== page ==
Thoughts on Life and Death
Thoughts on Life and Death
A friend of mine died a few weeks ago. He died suddenly of a heart attack in his early 60’s. He was a kind giving person who had dedicated his life to healing others. Even though I didn’t spend a lot of time with him, I cared about him, and felt sad that I hadn’t been able to let him know more, how much he meant to me.
When I went to his celebration of life service I listened to the minister say – that death is merely a transition – from one form to another. That it’s meaningless on the grander scale of things. I agree on some level it may seem to be meaningless. On a human level when you’ve lost a person you love, it isn’t meaningless. That person is no longer there in your life. We go through all sorts of grief, sadness, and pain when someone we love dies. His family will never be the same again.
One thing I’ve noticed when a person dies is that my own life becomes more meaningful right away. We have no way of knowing what is going to happen tomorrow. It makes me begin to ask myself, what in my life makes me happy? How can I live my best life, most fully?
When I was six years old, my great grandmother collapsed in front of me, and a week later, died of a stroke. After they lifted her on a stretcher into the ambulance, I never saw her again. When I found out that her heart had stopped beating, I wanted more than anything to save her life, to find a way to bring her back. I even imagined a machine that would make her heart beat so that she could live. I wanted a miracle. That moment in time shaped my entire life, it woke something up in me – a seed that believes healing is possible and will look for it where-ever it can be found. It led me to become a doctor, surgical resident, ER doctor and now an integrative doctor who does acupuncture.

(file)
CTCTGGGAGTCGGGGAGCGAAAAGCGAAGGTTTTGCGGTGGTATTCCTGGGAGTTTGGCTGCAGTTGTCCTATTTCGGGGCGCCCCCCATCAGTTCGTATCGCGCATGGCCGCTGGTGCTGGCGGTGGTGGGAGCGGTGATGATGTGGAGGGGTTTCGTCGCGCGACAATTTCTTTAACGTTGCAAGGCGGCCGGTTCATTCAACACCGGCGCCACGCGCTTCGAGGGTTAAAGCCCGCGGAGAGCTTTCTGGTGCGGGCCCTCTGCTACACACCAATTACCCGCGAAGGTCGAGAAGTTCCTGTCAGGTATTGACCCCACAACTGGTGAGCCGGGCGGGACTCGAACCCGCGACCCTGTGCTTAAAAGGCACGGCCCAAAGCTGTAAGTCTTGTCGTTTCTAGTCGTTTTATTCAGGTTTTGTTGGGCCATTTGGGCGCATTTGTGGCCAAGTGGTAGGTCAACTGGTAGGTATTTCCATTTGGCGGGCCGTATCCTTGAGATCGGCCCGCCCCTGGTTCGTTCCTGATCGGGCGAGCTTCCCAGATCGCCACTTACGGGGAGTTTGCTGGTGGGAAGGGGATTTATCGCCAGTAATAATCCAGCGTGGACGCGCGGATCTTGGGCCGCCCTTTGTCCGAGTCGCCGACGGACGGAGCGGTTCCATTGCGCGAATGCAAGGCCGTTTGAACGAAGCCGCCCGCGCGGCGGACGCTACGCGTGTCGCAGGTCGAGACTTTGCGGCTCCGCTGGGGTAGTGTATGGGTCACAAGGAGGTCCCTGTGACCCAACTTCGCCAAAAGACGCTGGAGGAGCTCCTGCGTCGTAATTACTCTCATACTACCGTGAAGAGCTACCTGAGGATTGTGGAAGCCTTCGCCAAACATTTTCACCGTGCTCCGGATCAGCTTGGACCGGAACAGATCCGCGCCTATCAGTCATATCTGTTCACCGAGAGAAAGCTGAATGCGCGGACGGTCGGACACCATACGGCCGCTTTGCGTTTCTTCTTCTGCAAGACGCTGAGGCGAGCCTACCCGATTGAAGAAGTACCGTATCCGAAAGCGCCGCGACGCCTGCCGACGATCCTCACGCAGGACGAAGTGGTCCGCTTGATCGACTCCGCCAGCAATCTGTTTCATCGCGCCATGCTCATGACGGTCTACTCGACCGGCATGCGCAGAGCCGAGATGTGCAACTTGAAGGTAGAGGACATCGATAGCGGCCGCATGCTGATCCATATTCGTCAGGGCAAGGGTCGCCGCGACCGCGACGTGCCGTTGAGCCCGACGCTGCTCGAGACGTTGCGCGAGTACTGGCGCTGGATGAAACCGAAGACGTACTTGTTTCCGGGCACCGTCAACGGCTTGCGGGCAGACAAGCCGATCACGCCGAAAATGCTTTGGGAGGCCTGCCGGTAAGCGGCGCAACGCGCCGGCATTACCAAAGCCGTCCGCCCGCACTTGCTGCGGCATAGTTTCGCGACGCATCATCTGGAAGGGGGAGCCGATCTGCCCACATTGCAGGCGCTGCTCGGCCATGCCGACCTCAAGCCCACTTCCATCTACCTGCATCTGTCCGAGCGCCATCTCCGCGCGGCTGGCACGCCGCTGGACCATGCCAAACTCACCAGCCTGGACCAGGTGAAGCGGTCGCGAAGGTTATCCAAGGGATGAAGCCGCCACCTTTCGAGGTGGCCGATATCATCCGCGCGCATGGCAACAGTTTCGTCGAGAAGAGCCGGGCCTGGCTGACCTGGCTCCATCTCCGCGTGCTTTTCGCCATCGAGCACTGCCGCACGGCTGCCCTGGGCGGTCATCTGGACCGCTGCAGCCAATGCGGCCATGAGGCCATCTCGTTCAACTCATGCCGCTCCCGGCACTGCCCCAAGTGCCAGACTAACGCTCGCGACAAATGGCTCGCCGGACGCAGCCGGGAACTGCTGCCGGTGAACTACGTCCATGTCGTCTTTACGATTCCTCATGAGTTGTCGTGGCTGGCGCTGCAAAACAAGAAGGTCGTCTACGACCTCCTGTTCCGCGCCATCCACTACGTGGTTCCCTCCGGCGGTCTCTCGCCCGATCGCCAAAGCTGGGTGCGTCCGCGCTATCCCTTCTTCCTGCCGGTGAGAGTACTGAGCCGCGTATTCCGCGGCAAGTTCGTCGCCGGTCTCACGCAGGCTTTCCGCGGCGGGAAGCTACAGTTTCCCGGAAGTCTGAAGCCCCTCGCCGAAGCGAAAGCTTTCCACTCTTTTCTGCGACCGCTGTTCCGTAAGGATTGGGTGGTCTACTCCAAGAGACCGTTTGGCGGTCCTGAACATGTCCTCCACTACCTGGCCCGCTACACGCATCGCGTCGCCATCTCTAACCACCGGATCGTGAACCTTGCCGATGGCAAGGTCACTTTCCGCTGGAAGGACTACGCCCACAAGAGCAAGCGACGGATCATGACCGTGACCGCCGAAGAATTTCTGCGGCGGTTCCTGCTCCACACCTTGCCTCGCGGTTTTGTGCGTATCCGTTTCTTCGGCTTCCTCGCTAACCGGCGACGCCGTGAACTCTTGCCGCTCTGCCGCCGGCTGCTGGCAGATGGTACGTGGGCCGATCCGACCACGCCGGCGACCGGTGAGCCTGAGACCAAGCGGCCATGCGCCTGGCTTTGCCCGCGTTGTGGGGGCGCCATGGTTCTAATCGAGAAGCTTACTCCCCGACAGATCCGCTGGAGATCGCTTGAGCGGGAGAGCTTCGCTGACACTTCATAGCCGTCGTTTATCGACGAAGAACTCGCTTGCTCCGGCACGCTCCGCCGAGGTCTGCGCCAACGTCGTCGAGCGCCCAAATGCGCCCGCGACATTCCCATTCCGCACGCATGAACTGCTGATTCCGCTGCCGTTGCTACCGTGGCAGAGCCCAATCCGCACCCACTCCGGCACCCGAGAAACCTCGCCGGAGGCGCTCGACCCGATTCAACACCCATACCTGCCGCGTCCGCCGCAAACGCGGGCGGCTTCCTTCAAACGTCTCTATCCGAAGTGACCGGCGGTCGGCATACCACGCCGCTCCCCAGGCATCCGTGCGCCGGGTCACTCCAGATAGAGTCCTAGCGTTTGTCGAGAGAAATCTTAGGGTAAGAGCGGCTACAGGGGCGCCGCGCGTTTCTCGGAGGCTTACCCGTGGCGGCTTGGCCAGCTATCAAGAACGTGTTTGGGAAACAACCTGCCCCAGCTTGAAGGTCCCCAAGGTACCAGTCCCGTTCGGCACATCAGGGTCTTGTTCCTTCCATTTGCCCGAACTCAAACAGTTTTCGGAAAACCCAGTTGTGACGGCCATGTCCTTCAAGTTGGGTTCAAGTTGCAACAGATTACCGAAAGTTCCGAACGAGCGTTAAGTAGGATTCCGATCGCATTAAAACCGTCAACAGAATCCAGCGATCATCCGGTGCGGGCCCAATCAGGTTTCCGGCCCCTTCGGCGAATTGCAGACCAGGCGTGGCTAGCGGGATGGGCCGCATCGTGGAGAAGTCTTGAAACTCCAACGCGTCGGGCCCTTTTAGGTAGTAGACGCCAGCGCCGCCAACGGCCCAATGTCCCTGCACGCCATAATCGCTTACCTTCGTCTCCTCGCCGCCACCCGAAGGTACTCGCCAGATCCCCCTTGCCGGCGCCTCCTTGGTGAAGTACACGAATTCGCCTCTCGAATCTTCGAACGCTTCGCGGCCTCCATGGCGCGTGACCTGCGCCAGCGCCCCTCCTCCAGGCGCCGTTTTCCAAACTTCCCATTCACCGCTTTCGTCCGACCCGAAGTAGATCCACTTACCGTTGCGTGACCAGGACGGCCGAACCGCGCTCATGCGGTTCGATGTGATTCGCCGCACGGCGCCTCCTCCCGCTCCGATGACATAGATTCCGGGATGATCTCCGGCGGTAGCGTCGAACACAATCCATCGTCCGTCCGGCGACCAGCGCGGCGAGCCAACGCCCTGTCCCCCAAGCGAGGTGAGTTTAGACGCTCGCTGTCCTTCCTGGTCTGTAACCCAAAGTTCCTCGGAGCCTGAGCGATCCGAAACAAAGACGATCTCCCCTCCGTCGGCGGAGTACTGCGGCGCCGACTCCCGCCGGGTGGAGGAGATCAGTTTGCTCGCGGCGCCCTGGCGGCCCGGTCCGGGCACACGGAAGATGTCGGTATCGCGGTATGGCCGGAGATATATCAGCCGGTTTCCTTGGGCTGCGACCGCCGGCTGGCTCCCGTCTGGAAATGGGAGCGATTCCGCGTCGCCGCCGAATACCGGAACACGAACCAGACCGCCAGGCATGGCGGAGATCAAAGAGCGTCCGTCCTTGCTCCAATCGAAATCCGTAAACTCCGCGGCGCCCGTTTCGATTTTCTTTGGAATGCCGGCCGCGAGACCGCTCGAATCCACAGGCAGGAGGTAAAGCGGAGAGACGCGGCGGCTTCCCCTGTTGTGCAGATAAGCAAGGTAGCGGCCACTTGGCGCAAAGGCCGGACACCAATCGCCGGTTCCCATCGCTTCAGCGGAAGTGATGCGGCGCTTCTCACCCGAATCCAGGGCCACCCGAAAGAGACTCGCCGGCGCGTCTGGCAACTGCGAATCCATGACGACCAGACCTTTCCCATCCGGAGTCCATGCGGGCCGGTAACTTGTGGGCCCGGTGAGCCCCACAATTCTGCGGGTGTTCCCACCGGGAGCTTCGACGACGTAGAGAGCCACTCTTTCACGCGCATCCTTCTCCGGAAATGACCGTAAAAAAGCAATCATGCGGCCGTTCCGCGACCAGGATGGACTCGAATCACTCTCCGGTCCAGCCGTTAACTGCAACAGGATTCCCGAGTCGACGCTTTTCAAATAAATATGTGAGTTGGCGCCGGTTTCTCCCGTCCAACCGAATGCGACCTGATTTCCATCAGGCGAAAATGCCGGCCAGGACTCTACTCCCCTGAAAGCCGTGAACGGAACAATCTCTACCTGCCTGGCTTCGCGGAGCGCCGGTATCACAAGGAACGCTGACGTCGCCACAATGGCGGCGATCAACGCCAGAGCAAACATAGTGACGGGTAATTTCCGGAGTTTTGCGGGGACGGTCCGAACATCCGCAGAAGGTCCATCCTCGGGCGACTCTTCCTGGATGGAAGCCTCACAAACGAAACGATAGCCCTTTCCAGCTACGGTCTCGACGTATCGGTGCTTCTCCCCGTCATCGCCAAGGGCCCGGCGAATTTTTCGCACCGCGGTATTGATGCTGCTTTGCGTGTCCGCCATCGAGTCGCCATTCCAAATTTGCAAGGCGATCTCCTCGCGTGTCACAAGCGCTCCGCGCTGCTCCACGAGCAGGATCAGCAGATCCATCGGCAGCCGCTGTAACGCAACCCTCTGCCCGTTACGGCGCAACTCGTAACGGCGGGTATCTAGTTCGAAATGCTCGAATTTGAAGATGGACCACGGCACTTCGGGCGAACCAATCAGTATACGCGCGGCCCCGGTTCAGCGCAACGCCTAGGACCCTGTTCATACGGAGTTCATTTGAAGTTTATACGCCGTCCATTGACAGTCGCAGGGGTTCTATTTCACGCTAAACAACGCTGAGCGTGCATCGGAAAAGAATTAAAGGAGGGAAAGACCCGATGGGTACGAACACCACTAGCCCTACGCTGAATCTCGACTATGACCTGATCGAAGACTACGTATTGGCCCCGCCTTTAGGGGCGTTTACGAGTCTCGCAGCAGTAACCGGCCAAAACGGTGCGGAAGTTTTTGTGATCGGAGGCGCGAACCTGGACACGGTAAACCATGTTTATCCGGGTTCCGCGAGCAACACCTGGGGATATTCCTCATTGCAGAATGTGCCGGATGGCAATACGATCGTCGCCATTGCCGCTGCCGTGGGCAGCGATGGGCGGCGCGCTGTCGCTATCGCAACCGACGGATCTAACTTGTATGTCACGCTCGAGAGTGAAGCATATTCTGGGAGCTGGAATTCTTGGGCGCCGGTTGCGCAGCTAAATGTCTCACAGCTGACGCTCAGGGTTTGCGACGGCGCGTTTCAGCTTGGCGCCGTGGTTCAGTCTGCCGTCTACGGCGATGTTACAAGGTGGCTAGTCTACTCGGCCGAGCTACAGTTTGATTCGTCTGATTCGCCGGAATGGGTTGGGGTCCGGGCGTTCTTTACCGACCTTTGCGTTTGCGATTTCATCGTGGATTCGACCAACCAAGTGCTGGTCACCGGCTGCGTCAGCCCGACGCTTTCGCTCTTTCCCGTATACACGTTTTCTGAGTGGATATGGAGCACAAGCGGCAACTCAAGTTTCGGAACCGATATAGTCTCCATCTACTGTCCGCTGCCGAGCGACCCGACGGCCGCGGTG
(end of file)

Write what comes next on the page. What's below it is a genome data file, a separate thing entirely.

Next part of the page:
As a high school student I read the books by Carlos Castaneda about his spiritual journey. I remember one line from his book that stuck with me through many years. It was to live your life as though death was on your left shoulder all the time. Because you never know when it will take you away. I often found myself asking that question. If I died tomorrow, what would I be doing today? My answers led me to make many changes, which included leaving my surgical residency and starting to study acupuncture.
If you ask yourself that question, is there anything you would change right now if you could? What would that be? Would you try to figure out how to travel more? Get your dream job? Maybe finish the book you’ve been dreaming of writing? What would it be?
In my more than twenty years of working with patients, I’ve walked with hundreds of people as they navigate a terrible diagnosis. Often when they reflect on their lives, they don’t change what they’re doing for work or who they are with. They change their outlook on life. They begin to live more in the moment, enjoying what they have more, appreciating their joys, their jobs, and their partners more.